“There are times when my diaphragm is sore at the end of a four- or five-hour recording session, just because the challenge is to wring out every possible option for every piece of dialogue. It’s every incarnation of outrage and surprise and disappointment and heartache and panic and being plussed and nonplussed.”

He said this about his third Toy Story sequel:

“It’s an imaginary stretch. To the point of exhaustion. Because you’re only using your voice, you can’t go off mic, you cannot use any of your physicality. You have to imagine that physicality. In a lot of ways that’s the antithesis of what you do as an actor.”

What I like about these quotes is that they show respect for the challenging work we do as voice actors. You and I know that what we do is not as easy as it sounds, but I think many of us feel undervalued and not as appreciated as the people who walk the red carpet and get all the goodie bags. Not because we stink at what we do, but because we’re the invisibles of the industry. Some have noted that even SAG-AFTRA seems to take our profession more seriously these days (but that’s another blog post). 

THE ADVANTAGE OF BEING A TRAINED STAGE ACTOR

So, what do on-camera and stage actors have going for them when it comes to voice overs?

First and foremost: acting chops.

I happen to believe that the majority of people advertising themselves as “voice actors” are in fact “voice overs.” Voice overs can read a script with a certain authority and clarity, but that doesn’t mean they possess any dramatic acting skills. They are pretty good at reading a script, but not at embodying the text or the character they are paid to portray. It’s out of their comfort zone.

In a way, many voice overs are one-trick ponies like news readers, school teachers, or former radio jocks. You can tell within the first few seconds where they got their start. There’s no emotional range, depth, or color, whereas an on-stage actor is a chameleon, a shape-shifter who is able to act out different characters with subtle but essential changes in the placement of the body and the intonation of the voice.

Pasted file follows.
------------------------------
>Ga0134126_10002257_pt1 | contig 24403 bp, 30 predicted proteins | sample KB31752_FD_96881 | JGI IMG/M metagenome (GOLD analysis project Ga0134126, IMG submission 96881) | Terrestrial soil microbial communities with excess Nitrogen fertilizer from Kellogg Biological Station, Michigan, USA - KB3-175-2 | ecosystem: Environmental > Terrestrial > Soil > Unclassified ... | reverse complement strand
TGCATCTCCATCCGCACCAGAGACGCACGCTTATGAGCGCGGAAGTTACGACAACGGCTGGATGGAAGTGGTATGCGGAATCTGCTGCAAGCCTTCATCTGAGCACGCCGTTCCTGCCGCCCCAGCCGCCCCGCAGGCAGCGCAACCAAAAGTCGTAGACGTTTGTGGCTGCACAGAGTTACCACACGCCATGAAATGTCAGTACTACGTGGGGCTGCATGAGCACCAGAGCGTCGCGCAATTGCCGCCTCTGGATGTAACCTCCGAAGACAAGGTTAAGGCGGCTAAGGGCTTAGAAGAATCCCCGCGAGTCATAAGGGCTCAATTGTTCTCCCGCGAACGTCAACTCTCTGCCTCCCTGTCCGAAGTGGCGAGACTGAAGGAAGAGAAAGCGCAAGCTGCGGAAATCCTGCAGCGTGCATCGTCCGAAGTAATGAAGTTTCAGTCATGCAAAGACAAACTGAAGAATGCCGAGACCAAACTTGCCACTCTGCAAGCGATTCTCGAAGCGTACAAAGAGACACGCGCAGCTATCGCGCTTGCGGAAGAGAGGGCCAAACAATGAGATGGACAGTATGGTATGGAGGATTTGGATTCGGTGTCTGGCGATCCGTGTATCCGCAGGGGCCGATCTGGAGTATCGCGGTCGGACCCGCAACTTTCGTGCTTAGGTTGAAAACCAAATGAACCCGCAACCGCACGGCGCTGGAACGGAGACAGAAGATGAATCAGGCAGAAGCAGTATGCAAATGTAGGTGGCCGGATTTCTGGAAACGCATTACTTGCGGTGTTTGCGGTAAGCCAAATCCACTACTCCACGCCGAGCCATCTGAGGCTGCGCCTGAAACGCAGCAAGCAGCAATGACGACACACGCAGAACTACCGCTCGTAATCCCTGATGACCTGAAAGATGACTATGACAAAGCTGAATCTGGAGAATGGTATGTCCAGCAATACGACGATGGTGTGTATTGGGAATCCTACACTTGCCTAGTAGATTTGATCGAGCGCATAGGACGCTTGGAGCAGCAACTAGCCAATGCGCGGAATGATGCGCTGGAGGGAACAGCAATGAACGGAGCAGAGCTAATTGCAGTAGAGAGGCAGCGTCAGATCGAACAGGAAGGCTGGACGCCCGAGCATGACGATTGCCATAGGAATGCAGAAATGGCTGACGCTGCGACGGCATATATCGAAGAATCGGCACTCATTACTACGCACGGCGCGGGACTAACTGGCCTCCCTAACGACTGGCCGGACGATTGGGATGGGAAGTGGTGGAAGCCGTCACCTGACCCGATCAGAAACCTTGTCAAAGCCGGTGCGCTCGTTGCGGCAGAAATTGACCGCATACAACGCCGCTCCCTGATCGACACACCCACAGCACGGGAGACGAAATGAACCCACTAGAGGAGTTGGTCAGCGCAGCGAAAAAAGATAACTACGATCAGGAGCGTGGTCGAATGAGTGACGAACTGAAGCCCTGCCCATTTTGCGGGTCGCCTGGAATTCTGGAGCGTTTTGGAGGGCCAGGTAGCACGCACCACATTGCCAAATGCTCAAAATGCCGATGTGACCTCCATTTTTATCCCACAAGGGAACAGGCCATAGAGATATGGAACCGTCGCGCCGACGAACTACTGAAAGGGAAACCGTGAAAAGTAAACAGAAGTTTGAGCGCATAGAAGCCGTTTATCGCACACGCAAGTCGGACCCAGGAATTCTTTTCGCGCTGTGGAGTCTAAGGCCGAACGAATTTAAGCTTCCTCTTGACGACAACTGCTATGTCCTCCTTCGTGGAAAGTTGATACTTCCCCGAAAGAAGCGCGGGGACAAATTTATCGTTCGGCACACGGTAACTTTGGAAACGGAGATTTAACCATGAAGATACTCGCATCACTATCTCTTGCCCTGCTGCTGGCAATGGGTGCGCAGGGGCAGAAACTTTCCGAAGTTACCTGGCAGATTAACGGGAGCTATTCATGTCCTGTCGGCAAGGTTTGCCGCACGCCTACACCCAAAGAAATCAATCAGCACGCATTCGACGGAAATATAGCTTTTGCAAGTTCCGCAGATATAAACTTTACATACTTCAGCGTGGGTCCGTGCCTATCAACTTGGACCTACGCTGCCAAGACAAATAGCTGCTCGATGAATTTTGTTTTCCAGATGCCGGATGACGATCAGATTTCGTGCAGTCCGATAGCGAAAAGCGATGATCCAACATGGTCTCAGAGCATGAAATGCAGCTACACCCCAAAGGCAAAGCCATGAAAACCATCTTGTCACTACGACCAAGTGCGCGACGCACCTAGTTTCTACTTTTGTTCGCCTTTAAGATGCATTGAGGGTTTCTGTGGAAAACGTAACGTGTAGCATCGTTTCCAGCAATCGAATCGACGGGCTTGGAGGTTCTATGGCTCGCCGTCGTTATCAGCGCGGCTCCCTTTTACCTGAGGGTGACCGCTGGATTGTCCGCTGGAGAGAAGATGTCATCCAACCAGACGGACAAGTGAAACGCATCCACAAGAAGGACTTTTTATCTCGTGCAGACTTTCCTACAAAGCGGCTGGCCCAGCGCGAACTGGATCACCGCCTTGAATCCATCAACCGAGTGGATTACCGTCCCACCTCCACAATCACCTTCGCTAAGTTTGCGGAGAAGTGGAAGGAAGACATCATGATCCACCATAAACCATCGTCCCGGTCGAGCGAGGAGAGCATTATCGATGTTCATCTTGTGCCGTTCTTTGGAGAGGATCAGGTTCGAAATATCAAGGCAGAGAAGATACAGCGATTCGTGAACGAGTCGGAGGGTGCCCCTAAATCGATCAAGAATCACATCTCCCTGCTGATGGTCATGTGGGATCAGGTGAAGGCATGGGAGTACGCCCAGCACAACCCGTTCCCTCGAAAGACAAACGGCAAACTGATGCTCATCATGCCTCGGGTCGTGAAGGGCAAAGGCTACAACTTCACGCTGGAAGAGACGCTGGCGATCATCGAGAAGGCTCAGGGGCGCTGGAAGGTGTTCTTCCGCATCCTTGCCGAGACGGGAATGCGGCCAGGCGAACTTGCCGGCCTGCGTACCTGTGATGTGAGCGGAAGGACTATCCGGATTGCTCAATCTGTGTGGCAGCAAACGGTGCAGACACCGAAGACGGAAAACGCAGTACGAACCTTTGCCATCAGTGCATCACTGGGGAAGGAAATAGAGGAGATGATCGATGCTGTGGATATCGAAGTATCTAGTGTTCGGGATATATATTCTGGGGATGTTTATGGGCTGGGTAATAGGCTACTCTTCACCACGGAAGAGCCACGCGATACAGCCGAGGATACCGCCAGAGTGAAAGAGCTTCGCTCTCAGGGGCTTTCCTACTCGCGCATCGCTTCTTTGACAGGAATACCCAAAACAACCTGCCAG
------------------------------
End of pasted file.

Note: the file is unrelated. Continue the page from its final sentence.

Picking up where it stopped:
To use a musical metaphor: most voice overs are like a piano. The sound they produce is adequate, consistent, and rather one-dimensional. An on-camera or stage actor can sound like many different instruments, performing a huge repertoire.

GETTING PHYSICAL

On-camera and stage actors have another advantage: their physicality. Whereas many voice overs are pinned down to their chairs inside a small space, their more dramatic colleagues are not afraid to get into character, twisting their bodies and faces into pretzels to become the person they pretend to be.

Because they are used to learning scripts, they can memorize their lines and sound like they’re spontaneously speaking instead of reading off a piece of paper. It’s the critical distinction between sounding natural and unnatural.

Once again, I’m not saying this to put anyone down. You can’t judge a mime for his inability to carry a tune because he was never trained to be a singer (unless that mime purposefully advertises his singing skills).

Speaking of vocal skills, while many voice overs are struggling to maintain vocal health and stamina, their on-stage counterparts are used to performing up to eight shows a week. From the onset, they already have the chops to record an audio book for five to six hours a day without damaging their vocal folds.

CELEBRITY STATUS

In what other areas can an on-camera/stage actor edge out a voice actor? It greatly depends on someone’s status and reputation. The problem is, voice actors are invisible. Stage actors are anything but, and can use that notoriety to their advantage. 

A-listers can make a killing recording commercials by leveraging their celebrity status, and because of the crisis we’re in, even celebs are becoming more affordable. Having said that, no job is ever guaranteed.

Daniel Stern is known for his roles in films like “Hannah and her Sisters,” “City Slickers,” and the first two “Home Alone” films. He is also the narrator for the “The Wonder Years” and he’s the voice of Dilbert in the animated TV series.

One day, Daniel got a script for a voice-over audition, and his mouth practically dropped to the floor when he read the specs:

“Must sound like Daniel Stern”

He’s thinking: “Piece of cake. This one’s in the bag!”

So, Stern goes to his booth; records a demo; sends it in…

…and doesn’t get the part!

GETTING NOTICED

Another thing invisible actors can learn from their visible counterparts is building a professional presence. On-camera actors have no problem putting themselves out there. I’m painting with broad strokes here, but it is my observation that voice overs tend to be more introverted, and on-camera/stage actors tend to be more extroverted.

We live in a time where branding is more important that ever. You’ve got to be visible in order to be noticed. A strong social media presence is required if you wish to play the game at the highest level. And if you want people to hire you, they need to be able to find you. Otherwise you’re a dime a dozen.